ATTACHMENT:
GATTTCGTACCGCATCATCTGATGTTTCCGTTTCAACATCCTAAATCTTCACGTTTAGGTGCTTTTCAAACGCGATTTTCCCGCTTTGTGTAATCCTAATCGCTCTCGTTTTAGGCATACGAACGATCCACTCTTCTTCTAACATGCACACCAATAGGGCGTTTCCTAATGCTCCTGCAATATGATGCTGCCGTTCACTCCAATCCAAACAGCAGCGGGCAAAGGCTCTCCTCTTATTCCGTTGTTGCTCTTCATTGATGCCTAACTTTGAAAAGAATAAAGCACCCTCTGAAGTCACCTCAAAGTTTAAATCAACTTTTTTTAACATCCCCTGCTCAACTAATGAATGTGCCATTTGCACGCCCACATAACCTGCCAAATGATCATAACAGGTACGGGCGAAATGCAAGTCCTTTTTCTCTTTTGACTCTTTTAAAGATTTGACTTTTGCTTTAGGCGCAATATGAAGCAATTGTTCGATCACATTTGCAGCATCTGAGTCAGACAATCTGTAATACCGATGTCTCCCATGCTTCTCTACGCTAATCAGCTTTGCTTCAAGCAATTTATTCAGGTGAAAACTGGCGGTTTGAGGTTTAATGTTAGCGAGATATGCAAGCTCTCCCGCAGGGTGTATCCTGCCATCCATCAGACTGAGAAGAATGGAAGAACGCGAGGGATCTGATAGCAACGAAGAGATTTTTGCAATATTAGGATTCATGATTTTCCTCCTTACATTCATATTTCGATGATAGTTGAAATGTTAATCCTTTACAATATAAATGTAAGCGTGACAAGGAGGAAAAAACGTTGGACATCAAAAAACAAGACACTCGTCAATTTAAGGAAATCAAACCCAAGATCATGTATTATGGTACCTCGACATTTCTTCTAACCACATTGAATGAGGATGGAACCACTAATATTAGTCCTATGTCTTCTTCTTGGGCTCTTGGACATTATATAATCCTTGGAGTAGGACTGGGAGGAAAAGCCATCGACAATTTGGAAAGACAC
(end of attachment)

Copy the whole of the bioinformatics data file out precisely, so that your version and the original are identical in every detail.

GATTTCGTACCGCATCATCTGATGTTTCCGTTTCAACATCCTAAATCTTCACGTTTAGGTGCTTTTCAAACGCGATTTTCCCGCTTTGTGTAATCCTAATCGCTCTCGTTTTAGGCATACGAACGATCCACTCTTCTTCTAACATGCACACCAATAGGGCGTTTCCTAATGCTCCTGCAATATGATGCTGCCGTTCACTCCAATCCAAACAGCAGCGGGCAAAGGCTCTCCTCTTATTCCGTTGTTGCTCTTCATTGATGCCTAACTTTGAAAAGAATAAAGCACCCTCTGAAGTCACCTCAAAGTTTAAATCAACTTTTTTTAACATCCCCTGCTCAACTAATGAATGTGCCATTTGCACGCCCACATAACCTGCCAAATGATCATAACAGGTACGGGCGAAATGCAAGTCCTTTTTCTCTTTTGACTCTTTTAAAGATTTGACTTTTGCTTTAGGCGCAATATGAAGCAATTGTTCGATCACATTTGCAGCATCTGAGTCAGACAATCTGTAATACCGATGTCTCCCATGCTTCTCTACGCTAATCAGCTTTGCTTCAAGCAATTTATTCAGGTGAAAACTGGCGGTTTGAGGTTTAATGTTAGCGAGATATGCAAGCTCTCCCGCAGGGTGTATCCTGCCATCCATCAGACTGAGAAGAATGGAAGAACGCGAGGGATCTGATAGCAACGAAGAGATTTTTGCAATATTAGGATTCATGATTTTCCTCCTTACATTCATATTTCGATGATAGTTGAAATGTTAATCCTTTACAATATAAATGTAAGCGTGACAAGGAGGAAAAAACGTTGGACATCAAAAAACAAGACACTCGTCAATTTAAGGAAATCAAACCCAAGATCATGTATTATGGTACCTCGACATTTCTTCTAACCACATTGAATGAGGATGGAACCACTAATATTAGTCCTATGTCTTCTTCTTGGGCTCTTGGACATTATATAATCCTTGGAGTAGGACTGGGAGGAAAAGCCATCGACAATTTGGAAAGACAC